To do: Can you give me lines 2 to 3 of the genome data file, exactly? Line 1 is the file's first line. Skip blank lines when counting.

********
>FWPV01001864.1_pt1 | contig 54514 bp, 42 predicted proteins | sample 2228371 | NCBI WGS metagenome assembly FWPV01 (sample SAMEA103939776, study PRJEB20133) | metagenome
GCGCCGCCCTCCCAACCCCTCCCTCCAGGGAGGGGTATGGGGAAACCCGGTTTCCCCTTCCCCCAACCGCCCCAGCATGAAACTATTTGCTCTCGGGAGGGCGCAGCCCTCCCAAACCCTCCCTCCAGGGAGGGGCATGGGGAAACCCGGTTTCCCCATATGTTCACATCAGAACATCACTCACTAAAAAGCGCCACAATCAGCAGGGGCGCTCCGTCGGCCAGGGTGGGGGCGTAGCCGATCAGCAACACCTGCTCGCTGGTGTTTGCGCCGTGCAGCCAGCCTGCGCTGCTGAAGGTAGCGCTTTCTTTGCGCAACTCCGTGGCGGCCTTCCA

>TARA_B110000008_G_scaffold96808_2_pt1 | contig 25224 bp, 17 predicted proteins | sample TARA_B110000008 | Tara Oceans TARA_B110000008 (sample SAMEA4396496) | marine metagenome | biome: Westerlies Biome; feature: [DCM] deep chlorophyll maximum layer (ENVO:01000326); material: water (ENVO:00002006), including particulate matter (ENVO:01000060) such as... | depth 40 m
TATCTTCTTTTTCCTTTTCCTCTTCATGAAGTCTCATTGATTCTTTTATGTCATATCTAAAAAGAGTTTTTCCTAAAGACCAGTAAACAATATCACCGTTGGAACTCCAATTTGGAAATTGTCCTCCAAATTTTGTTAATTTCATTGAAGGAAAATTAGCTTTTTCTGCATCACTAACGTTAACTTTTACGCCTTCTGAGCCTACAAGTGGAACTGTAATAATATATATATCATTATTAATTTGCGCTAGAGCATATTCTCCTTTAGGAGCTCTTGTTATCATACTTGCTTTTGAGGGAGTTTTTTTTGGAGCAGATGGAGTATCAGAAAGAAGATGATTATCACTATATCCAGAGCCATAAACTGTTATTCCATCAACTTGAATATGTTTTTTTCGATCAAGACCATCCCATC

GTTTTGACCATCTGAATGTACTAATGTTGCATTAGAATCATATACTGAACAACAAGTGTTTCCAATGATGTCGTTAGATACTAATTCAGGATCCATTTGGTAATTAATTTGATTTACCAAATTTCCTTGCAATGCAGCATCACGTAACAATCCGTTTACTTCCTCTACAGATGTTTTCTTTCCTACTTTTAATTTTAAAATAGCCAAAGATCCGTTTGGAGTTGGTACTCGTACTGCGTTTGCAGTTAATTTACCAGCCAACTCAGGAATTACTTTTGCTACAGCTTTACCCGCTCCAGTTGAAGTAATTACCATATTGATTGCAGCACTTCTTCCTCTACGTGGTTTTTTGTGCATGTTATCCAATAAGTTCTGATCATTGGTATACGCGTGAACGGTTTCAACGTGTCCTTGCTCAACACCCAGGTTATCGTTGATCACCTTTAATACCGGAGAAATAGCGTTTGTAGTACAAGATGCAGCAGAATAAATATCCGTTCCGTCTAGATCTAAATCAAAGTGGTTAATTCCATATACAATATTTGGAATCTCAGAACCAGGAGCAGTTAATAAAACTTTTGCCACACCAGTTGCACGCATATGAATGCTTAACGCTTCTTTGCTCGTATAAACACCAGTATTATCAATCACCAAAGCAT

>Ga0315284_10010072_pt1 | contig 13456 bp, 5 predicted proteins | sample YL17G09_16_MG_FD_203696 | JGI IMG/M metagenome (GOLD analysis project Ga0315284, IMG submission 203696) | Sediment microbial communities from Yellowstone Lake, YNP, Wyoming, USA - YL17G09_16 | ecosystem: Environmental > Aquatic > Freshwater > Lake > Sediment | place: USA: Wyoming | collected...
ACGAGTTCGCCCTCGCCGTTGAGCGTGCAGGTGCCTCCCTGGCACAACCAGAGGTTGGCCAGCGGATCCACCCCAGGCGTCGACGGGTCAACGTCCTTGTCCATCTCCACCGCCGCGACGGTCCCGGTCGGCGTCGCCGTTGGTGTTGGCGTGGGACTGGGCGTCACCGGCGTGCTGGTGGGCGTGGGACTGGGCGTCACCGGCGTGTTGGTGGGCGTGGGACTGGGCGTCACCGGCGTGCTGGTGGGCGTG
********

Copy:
GCGCCGCCCTCCCAACCCCTCCCTCCAGGGAGGGGTATGGGGAAACCCGGTTTCCCCTTCCCCCAACCGCCCCAGCATGAAACTATTTGCTCTCGGGAGGGCGCAGCCCTCCCAAACCCTCCCTCCAGGGAGGGGCATGGGGAAACCCGGTTTCCCCATATGTTCACATCAGAACATCACTCACTAAAAAGCGCCACAATCAGCAGGGGCGCTCCGTCGGCCAGGGTGGGGGCGTAGCCGATCAGCAACACCTGCTCGCTGGTGTTTGCGCCGTGCAGCCAGCCTGCGCTGCTGAAGGTAGCGCTTTCTTTGCGCAACTCCGTGGCGGCCTTCCA

>TARA_B110000008_G_scaffold96808_2_pt1 | contig 25224 bp, 17 predicted proteins | sample TARA_B110000008 | Tara Oceans TARA_B110000008 (sample SAMEA4396496) | marine metagenome | biome: Westerlies Biome; feature: [DCM] deep chlorophyll maximum layer (ENVO:01000326); material: water (ENVO:00002006), including particulate matter (ENVO:01000060) such as... | depth 40 m